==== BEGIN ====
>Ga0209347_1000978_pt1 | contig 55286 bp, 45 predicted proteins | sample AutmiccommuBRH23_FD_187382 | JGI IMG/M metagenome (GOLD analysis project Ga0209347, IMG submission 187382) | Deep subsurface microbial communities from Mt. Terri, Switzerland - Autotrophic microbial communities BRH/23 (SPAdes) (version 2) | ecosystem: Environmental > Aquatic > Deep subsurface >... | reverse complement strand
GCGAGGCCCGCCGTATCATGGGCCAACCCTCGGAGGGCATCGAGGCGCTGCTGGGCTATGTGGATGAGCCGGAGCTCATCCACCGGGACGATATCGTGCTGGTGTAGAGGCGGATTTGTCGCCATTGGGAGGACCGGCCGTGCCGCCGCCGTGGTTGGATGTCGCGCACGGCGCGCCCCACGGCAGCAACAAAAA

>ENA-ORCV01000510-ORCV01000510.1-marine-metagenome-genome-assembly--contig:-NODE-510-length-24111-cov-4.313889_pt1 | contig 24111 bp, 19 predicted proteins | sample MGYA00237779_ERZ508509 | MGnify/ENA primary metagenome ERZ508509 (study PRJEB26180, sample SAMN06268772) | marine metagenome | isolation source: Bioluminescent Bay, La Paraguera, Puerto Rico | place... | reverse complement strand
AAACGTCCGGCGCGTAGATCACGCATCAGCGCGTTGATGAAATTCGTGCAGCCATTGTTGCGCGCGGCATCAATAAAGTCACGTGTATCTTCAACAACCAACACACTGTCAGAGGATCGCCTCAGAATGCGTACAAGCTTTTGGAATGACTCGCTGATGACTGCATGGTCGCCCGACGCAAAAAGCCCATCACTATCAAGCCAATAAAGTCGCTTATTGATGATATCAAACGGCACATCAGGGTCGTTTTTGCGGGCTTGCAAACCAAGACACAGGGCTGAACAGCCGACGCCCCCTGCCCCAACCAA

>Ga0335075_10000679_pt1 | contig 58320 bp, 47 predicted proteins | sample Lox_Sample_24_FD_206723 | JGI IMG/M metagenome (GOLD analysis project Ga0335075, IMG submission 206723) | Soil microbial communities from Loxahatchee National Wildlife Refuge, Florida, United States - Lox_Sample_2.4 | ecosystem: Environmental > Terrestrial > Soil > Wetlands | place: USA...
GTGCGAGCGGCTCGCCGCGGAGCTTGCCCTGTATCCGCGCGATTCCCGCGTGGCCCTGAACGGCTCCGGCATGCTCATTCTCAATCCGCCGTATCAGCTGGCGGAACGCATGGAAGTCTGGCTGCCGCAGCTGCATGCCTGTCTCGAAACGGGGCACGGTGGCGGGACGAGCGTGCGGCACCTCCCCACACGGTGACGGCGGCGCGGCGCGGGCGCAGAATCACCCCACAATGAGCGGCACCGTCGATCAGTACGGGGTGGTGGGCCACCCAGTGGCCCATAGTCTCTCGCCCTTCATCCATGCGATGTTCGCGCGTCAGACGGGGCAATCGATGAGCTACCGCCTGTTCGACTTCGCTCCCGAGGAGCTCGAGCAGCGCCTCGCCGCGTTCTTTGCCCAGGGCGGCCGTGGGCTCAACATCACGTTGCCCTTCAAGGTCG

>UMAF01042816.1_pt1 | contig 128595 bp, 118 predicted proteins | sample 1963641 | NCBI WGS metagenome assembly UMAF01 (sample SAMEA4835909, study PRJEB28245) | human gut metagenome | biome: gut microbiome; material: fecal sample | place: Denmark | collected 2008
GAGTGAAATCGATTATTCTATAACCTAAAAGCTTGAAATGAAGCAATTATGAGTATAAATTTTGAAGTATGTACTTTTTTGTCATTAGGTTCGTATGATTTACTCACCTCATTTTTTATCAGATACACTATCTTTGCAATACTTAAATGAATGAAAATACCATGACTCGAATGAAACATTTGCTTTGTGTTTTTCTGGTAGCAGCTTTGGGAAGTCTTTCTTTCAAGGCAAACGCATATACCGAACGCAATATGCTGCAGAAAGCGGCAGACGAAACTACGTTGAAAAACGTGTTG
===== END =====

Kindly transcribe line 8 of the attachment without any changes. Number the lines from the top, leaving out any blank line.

GAGTGAAATCGATTATTCTATAACCTAAAAGCTTGAAATGAAGCAATTATGAGTATAAATTTTGAAGTATGTACTTTTTTGTCATTAGGTTCGTATGATTTACTCACCTCATTTTTTATCAGATACACTATCTTTGCAATACTTAAATGAATGAAAATACCATGACTCGAATGAAACATTTGCTTTGTGTTTTTCTGGTAGCAGCTTTGGGAAGTCTTTCTTTCAAGGCAAACGCATATACCGAACGCAATATGCTGCAGAAAGCGGCAGACGAAACTACGTTGAAAAACGTGTTG